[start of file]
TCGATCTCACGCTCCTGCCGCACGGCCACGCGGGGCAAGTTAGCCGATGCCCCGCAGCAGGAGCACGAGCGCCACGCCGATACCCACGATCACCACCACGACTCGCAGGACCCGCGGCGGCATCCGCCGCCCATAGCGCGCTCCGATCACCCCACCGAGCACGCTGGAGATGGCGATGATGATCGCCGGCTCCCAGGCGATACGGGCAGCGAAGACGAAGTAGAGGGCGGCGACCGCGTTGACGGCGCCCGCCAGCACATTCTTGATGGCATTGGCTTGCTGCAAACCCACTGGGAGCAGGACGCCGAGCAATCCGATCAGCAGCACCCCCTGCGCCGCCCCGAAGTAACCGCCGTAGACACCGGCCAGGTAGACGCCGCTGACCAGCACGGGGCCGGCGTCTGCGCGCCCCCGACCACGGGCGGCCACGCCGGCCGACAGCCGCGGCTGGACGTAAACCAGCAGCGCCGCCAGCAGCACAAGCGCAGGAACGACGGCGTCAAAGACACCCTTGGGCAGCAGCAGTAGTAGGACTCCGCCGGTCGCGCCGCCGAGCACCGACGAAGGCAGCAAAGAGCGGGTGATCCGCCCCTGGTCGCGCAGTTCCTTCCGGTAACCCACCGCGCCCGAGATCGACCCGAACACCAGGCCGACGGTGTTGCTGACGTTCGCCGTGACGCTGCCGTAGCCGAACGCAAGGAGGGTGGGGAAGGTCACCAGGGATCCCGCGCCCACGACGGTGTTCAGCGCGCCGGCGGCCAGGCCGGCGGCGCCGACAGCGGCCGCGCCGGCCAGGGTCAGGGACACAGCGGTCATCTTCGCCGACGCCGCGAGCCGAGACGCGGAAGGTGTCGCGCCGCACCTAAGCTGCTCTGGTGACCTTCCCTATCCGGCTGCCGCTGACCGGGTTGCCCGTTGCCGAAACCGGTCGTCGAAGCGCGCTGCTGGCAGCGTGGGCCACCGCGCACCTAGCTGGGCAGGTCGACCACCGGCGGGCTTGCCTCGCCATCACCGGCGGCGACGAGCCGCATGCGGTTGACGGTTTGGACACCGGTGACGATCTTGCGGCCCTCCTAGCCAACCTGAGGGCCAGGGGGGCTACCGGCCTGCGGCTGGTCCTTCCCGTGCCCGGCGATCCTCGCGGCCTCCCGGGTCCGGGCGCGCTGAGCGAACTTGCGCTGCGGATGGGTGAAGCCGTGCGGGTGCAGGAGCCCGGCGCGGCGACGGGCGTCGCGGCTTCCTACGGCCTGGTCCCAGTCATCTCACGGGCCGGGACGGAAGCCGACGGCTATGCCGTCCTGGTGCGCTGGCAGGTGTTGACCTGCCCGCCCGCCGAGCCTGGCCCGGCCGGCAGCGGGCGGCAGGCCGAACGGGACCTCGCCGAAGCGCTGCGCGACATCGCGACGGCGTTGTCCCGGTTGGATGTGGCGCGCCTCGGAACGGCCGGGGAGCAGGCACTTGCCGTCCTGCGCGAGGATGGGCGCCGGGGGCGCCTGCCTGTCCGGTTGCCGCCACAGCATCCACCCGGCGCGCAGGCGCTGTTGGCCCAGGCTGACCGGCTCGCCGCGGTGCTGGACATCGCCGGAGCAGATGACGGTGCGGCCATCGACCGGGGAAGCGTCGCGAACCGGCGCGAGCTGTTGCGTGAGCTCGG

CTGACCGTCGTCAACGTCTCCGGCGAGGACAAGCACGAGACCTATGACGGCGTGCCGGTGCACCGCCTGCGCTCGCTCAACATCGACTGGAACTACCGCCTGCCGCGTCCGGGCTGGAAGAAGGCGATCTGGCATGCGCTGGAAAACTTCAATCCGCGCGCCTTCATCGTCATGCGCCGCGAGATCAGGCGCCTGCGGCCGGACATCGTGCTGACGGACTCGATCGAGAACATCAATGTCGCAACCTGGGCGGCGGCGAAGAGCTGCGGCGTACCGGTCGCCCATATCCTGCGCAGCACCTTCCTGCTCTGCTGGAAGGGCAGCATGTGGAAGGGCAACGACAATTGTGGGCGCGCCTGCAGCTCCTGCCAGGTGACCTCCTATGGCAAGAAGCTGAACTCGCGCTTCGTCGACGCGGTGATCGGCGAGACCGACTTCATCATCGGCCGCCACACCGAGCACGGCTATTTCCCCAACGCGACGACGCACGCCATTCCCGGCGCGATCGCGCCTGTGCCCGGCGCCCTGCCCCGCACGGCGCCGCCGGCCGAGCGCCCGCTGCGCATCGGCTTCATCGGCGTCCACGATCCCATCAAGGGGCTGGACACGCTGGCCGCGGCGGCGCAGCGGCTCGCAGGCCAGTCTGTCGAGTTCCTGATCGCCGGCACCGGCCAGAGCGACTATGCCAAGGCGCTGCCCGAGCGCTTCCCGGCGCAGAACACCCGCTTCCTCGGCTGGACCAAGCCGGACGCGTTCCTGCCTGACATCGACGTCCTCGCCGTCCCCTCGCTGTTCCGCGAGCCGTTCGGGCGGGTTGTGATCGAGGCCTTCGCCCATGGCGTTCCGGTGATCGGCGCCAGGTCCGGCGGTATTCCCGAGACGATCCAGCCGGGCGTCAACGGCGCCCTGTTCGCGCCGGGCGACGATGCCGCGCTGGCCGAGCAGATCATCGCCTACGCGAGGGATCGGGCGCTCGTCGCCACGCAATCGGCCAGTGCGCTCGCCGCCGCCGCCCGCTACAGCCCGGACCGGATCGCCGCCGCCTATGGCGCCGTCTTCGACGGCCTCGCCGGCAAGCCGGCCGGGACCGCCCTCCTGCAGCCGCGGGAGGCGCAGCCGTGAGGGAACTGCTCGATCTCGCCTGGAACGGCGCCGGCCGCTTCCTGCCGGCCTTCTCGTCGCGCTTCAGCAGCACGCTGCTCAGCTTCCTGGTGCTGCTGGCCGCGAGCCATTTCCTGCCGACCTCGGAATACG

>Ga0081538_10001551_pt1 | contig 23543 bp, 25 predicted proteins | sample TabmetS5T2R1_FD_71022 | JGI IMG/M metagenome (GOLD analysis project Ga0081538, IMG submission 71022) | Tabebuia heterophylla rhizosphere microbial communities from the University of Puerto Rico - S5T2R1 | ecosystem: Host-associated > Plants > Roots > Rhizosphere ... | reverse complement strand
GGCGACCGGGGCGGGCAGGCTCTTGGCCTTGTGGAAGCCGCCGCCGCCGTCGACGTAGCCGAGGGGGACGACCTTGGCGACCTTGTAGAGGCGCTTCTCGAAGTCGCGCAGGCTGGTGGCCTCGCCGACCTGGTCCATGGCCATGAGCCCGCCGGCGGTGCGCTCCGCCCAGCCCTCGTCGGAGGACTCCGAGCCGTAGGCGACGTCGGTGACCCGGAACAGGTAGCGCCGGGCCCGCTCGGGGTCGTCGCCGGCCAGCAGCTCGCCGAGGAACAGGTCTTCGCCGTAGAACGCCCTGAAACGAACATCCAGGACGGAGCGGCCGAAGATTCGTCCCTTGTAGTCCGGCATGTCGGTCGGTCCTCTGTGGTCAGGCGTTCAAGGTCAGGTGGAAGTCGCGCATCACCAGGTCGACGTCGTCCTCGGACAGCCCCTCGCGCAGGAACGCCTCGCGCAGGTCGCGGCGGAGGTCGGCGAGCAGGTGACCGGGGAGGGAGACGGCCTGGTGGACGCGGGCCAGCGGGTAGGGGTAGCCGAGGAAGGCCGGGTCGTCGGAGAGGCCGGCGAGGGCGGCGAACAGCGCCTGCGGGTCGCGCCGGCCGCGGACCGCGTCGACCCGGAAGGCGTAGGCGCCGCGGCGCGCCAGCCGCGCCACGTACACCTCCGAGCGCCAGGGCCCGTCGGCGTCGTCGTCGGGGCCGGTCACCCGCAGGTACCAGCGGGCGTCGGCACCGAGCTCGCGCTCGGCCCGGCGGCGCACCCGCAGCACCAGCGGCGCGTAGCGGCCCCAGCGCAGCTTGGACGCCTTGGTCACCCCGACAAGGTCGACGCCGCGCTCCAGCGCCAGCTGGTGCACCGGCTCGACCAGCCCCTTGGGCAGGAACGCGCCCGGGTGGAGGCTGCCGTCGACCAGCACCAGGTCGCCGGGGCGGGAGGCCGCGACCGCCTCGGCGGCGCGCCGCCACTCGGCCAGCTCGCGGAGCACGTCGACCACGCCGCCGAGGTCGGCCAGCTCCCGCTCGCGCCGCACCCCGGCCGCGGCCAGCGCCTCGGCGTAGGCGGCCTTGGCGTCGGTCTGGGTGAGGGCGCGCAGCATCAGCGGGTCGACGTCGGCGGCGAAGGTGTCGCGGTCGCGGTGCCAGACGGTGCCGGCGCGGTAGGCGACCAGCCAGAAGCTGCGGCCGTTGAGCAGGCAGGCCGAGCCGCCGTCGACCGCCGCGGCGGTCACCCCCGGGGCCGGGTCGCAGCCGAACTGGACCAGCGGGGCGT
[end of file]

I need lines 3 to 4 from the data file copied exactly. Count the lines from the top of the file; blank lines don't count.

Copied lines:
>Ga0081538_10001551_pt1 | contig 23543 bp, 25 predicted proteins | sample TabmetS5T2R1_FD_71022 | JGI IMG/M metagenome (GOLD analysis project Ga0081538, IMG submission 71022) | Tabebuia heterophylla rhizosphere microbial communities from the University of Puerto Rico - S5T2R1 | ecosystem: Host-associated > Plants > Roots > Rhizosphere ... | reverse complement strand
GGCGACCGGGGCGGGCAGGCTCTTGGCCTTGTGGAAGCCGCCGCCGCCGTCGACGTAGCCGAGGGGGACGACCTTGGCGACCTTGTAGAGGCGCTTCTCGAAGTCGCGCAGGCTGGTGGCCTCGCCGACCTGGTCCATGGCCATGAGCCCGCCGGCGGTGCGCTCCGCCCAGCCCTCGTCGGAGGACTCCGAGCCGTAGGCGACGTCGGTGACCCGGAACAGGTAGCGCCGGGCCCGCTCGGGGTCGTCGCCGGCCAGCAGCTCGCCGAGGAACAGGTCTTCGCCGTAGAACGCCCTGAAACGAACATCCAGGACGGAGCGGCCGAAGATTCGTCCCTTGTAGTCCGGCATGTCGGTCGGTCCTCTGTGGTCAGGCGTTCAAGGTCAGGTGGAAGTCGCGCATCACCAGGTCGACGTCGTCCTCGGACAGCCCCTCGCGCAGGAACGCCTCGCGCAGGTCGCGGCGGAGGTCGGCGAGCAGGTGACCGGGGAGGGAGACGGCCTGGTGGACGCGGGCCAGCGGGTAGGGGTAGCCGAGGAAGGCCGGGTCGTCGGAGAGGCCGGCGAGGGCGGCGAACAGCGCCTGCGGGTCGCGCCGGCCGCGGACCGCGTCGACCCGGAAGGCGTAGGCGCCGCGGCGCGCCAGCCGCGCCACGTACACCTCCGAGCGCCAGGGCCCGTCGGCGTCGTCGTCGGGGCCGGTCACCCGCAGGTACCAGCGGGCGTCGGCACCGAGCTCGCGCTCGGCCCGGCGGCGCACCCGCAGCACCAGCGGCGCGTAGCGGCCCCAGCGCAGCTTGGACGCCTTGGTCACCCCGACAAGGTCGACGCCGCGCTCCAGCGCCAGCTGGTGCACCGGCTCGACCAGCCCCTTGGGCAGGAACGCGCCCGGGTGGAGGCTGCCGTCGACCAGCACCAGGTCGCCGGGGCGGGAGGCCGCGACCGCCTCGGCGGCGCGCCGCCACTCGGCCAGCTCGCGGAGCACGTCGACCACGCCGCCGAGGTCGGCCAGCTCCCGCTCGCGCCGCACCCCGGCCGCGGCCAGCGCCTCGGCGTAGGCGGCCTTGGCGTCGGTCTGGGTGAGGGCGCGCAGCATCAGCGGGTCGACGTCGGCGGCGAAGGTGTCGCGGTCGCGGTGCCAGACGGTGCCGGCGCGGTAGGCGACCAGCCAGAAGCTGCGGCCGTTGAGCAGGCAGGCCGAGCCGCCGTCGACCGCCGCGGCGGTCACCCCCGGGGCCGGGTCGCAGCCGAACTGGACCAGCGGGGCGT